Friday, October 19

About renewal

Frosty fall morning

I will probably never leave Indiana--for long. We may find a warmer place we can both live with to spend a few winter months, and I am perfectly willing to travel at least a dozen times a year (Duane thinks that's eleven and a half too many), but when it comes down to it, my home is always going to be a place with four sharply defined seasons. It wouldn't have to be Indiana, but hey, we're here. 

The reasons I want these changes is because, at the risk of sounding hopelessly sappy (even though I am hopelessly sappy), it is because seasonal change also means renewal. This is easy to understand in the spring, when everything actually is renewed, not so easy the rest of the year. 

It has to do with things like wearing a different wardrobe, even if you're only hauling it out of the back of the closet. It has to do with sensory gifts. Been to an orchard lately? They are one of autumn's most splendid offerings, and they are new every year. They may be the same as last year's at this same time, but they feel new. Making and eating soup brings a special kind of comfort.

Even winter does that. It must be admitted that I'm not fan of wind and I'd just as soon never again drive on ice, but it must also be admitted that I like snow, at least until after Christmas. It is a time of jigsaw puzzles and board games and drinking wine and laughing hard with friends and family because it's warm and cozy inside.

Summer is summer and I love it, although excessive heat is not my friend, and if it were summer all the time, I wouldn't love it anymore. I have always said I won't buy expensive furniture or clothing because the truth is I don't want it to last forever--I get bored with it and want change. New colors and textures. 

And there it is--there is the biggest thing about the seasons. They offer those new colors, textures, scents, and tastes. They awaken things inside of you that have gone dormant. They renew you.

And now, for a nifty little segue, here's my Christmas book--one of the 12 Days of Heartwarming Christmas. Our stories are full-length (albeit short) this year, and the seasonal return to Christmas Town, Maine is as much fun as it always is. I hope you join us there. If you want your books in print, wait a week or two--they're not quite there yet, but they will be soon and oh, wouldn't they make great gifts? (So would Nan's A Small Town Christmas--that cover is gorgeous.)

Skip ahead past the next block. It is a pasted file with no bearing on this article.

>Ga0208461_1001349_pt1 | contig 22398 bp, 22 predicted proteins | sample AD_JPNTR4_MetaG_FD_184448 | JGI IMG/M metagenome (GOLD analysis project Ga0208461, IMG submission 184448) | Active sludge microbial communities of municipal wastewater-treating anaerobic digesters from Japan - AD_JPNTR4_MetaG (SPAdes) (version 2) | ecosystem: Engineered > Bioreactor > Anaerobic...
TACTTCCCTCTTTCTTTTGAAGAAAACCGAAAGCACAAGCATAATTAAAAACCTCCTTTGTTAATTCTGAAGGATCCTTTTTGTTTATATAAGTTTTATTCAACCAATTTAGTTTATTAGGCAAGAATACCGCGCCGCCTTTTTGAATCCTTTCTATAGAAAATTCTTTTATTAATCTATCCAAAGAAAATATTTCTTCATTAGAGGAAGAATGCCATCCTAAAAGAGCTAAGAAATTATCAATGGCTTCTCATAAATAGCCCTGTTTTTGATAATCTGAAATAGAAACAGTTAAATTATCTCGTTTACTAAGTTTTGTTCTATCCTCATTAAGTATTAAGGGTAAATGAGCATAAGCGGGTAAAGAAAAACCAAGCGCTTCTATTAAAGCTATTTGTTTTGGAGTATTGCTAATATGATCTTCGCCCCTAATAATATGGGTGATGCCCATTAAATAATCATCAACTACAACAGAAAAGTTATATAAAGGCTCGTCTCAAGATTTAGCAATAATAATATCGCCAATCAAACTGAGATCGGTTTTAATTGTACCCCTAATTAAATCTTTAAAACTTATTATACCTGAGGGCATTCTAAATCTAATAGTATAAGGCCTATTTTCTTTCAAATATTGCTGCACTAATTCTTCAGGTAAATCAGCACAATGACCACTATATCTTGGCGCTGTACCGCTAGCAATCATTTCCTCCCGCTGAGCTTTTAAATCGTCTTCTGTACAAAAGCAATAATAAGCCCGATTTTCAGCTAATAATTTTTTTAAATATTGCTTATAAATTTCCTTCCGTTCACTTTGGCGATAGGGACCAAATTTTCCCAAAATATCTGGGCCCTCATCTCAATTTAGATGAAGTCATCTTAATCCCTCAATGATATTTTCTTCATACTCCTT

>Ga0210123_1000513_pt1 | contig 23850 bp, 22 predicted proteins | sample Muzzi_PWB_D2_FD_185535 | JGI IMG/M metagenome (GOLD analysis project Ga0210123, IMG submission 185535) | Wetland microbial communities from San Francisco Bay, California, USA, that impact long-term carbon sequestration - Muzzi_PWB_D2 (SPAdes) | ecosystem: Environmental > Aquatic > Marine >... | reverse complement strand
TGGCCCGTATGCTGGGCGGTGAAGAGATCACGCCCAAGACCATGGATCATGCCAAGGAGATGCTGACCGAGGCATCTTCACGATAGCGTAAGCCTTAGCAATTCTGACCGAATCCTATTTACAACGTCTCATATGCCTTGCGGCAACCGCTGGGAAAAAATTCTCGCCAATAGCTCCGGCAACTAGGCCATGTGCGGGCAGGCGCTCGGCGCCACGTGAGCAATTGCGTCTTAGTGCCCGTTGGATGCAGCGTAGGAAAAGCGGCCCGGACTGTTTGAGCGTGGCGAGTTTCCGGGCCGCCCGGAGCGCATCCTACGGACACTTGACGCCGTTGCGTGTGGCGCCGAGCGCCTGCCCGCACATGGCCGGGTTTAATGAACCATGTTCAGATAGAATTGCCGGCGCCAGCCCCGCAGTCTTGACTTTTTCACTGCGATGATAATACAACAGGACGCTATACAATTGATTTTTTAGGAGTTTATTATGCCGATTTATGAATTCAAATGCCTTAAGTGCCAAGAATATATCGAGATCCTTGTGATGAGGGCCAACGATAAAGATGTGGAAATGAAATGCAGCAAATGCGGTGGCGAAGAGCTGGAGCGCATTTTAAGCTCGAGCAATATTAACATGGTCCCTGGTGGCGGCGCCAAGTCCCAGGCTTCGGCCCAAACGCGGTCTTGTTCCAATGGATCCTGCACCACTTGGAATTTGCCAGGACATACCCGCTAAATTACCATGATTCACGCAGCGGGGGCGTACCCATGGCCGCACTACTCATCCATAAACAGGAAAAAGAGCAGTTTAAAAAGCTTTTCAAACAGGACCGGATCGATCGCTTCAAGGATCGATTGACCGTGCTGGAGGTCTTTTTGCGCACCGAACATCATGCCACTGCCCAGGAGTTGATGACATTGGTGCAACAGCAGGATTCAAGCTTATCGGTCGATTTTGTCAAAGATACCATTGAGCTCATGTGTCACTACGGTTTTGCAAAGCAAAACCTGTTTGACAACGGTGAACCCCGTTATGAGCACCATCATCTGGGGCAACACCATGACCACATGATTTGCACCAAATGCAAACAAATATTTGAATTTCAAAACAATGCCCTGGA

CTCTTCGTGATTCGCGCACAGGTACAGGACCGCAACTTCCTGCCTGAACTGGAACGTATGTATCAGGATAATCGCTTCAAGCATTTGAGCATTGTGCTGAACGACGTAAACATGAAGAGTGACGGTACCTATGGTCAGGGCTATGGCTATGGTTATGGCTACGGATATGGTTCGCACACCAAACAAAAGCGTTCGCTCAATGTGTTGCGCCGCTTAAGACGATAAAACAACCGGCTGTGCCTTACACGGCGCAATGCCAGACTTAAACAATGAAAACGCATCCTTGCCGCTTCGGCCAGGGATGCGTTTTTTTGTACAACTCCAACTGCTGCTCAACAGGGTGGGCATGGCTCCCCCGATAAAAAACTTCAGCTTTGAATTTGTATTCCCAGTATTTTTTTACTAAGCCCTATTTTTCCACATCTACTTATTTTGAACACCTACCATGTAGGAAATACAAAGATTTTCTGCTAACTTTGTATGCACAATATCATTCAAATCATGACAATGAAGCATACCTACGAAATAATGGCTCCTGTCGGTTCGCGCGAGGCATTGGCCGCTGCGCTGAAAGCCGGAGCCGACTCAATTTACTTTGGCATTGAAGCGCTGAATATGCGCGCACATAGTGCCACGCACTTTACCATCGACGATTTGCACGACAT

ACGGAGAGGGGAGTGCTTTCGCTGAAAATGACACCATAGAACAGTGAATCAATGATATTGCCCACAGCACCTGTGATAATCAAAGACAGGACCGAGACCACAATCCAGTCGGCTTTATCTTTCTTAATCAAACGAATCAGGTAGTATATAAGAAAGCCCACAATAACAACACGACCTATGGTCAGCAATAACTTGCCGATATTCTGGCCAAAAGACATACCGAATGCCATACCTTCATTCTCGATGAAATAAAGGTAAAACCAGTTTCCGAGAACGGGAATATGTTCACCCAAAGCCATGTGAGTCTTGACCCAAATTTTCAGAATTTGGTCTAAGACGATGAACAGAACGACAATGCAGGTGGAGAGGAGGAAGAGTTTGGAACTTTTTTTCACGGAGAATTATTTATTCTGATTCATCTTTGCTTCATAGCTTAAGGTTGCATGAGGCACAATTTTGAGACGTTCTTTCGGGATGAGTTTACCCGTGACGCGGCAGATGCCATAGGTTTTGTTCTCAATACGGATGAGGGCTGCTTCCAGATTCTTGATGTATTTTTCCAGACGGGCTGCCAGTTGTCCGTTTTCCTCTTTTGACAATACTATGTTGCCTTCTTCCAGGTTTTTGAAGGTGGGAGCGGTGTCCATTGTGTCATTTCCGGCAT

Here's the blurb and buy links. Thank you so much for coming by today. It's a new day and I'm still finding my bearings. 

In THE DARK HORSE, widowed Chloe Brewton has made a life for herself in Christmas Town, Maine, teaching literature and being the drama coach at the high school. Although she’d loved her husband and their life in the army, she doesn’t really want to start over with someone else, but when she meets Major Row Welcome, in Christmas Town to spend the holiday month with relatives and decide about his future, she feels stirrings of old wishes for happily-ever-after.
The attraction is mutual, although the last thing Row wants is to try marriage again, plus he’s about as interested in having a family as…well, he isn’t. 
But then there’s Connor Michaud and his three younger siblings. Oh, no. What now in Christmas Town?

Buy links:


Oops, I should have offered this up earlier, but...if you want a free introduction to this year's Christmas Town collection, A Christmas Carousel Proposal is free from Christmas Town's web page. It's only 99 cents everywhere else, know, free's better. 


  1. I'm with you on the seasons, Liz, and yeah, I could live in other 4-season states (Michigan!), but I'm here and so is my life, so... I'm not a fan of Florida or other hot-weather states because it's hot, I guess. Oh, and the critters, I'm not fan of giant cockroaches or little lizards.

    Congrats on the new release! It's a great story!!

  2. My daughter went to college in Arizona and brought a friend from Phoenix home to Alaska one cold, rainy week in summer. He told her, "Now I see why you're always talking about what a beautiful, sunny day it is in Flagstaff."

    1. Oh, wow, I'll bet that was a shock! For her, too. Did she come back to Alaska or stay in the Lower 48?

  3. In spite of our frigid winters, I don't want to live anywhere else either (though I could be persuaded to go somewhere warm for a few weeks over the winter.) When someplace is home, it's really the only place you want to be.

  4. That changing of the seasons is beautiful - it's one of the (many) things I love about living on Lake Erie...although i do complain about the cold around about February 10th every year. Great post, Liz!

    1. Thanks, Kristi. I think you need those changes as much as I do!